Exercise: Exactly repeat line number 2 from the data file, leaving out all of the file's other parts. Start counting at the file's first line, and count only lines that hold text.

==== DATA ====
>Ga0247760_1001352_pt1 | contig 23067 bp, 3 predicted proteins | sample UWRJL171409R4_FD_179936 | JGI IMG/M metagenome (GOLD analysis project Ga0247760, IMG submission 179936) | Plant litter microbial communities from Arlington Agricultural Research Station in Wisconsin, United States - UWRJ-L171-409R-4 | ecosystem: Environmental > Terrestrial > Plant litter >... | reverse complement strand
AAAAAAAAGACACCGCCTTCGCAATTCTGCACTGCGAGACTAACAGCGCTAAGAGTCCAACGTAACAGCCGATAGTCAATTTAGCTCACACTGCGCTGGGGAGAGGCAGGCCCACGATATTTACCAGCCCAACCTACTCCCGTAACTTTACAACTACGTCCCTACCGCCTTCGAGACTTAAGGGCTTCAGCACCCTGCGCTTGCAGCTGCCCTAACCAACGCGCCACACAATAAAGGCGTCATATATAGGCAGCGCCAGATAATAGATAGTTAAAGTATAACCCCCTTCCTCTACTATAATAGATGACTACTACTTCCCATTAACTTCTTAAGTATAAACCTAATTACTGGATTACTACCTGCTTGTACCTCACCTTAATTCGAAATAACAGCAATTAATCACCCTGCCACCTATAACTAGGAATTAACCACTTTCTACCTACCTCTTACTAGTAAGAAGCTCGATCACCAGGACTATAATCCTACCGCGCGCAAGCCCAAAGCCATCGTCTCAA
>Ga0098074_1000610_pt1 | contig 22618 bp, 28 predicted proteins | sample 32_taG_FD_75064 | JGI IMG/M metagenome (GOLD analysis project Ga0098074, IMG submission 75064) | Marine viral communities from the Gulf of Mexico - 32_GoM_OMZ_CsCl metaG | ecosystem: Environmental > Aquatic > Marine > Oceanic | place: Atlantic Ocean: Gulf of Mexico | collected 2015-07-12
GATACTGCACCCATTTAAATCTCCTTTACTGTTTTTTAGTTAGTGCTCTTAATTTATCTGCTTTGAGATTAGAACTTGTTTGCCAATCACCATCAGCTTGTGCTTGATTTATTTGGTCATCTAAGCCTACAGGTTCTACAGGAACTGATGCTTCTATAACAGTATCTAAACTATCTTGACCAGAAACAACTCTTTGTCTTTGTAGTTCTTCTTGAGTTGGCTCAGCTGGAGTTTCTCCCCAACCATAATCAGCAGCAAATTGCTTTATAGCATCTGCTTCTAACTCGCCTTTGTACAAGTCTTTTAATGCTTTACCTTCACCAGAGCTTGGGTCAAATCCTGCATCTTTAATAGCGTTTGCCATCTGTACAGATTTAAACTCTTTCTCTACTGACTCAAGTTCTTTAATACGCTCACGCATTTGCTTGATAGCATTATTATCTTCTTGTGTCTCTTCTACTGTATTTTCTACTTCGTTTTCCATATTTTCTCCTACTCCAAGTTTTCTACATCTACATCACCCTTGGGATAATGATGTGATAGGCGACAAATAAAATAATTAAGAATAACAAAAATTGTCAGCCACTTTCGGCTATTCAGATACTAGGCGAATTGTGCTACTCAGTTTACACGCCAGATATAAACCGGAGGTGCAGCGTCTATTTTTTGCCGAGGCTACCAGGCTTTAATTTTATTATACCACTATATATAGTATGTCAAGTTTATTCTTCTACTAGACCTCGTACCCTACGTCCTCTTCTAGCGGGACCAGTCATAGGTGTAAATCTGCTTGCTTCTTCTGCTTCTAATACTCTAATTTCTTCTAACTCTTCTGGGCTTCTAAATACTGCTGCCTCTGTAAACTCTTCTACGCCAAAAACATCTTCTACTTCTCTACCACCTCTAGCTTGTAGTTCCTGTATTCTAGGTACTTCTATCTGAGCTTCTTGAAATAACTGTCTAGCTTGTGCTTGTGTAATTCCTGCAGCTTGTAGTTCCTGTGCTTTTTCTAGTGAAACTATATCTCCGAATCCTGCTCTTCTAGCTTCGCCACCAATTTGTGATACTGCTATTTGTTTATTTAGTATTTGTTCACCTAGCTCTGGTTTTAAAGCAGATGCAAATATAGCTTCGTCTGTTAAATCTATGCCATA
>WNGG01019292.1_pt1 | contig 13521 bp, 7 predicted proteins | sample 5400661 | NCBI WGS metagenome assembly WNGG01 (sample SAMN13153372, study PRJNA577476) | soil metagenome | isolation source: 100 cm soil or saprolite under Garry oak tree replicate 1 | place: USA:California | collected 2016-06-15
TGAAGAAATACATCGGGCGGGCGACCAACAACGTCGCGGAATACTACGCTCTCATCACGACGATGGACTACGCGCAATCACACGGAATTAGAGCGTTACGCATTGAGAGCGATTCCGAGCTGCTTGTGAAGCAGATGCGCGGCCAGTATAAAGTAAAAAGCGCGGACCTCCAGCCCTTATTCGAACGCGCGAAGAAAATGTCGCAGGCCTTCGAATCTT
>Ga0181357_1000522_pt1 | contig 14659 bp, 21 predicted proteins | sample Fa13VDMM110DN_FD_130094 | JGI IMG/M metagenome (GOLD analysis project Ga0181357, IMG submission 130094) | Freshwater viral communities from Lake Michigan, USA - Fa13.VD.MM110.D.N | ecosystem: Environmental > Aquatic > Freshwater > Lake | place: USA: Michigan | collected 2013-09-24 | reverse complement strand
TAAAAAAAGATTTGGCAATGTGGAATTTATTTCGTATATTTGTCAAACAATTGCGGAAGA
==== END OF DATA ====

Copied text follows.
AAAAAAAAGACACCGCCTTCGCAATTCTGCACTGCGAGACTAACAGCGCTAAGAGTCCAACGTAACAGCCGATAGTCAATTTAGCTCACACTGCGCTGGGGAGAGGCAGGCCCACGATATTTACCAGCCCAACCTACTCCCGTAACTTTACAACTACGTCCCTACCGCCTTCGAGACTTAAGGGCTTCAGCACCCTGCGCTTGCAGCTGCCCTAACCAACGCGCCACACAATAAAGGCGTCATATATAGGCAGCGCCAGATAATAGATAGTTAAAGTATAACCCCCTTCCTCTACTATAATAGATGACTACTACTTCCCATTAACTTCTTAAGTATAAACCTAATTACTGGATTACTACCTGCTTGTACCTCACCTTAATTCGAAATAACAGCAATTAATCACCCTGCCACCTATAACTAGGAATTAACCACTTTCTACCTACCTCTTACTAGTAAGAAGCTCGATCACCAGGACTATAATCCTACCGCGCGCAAGCCCAAAGCCATCGTCTCAA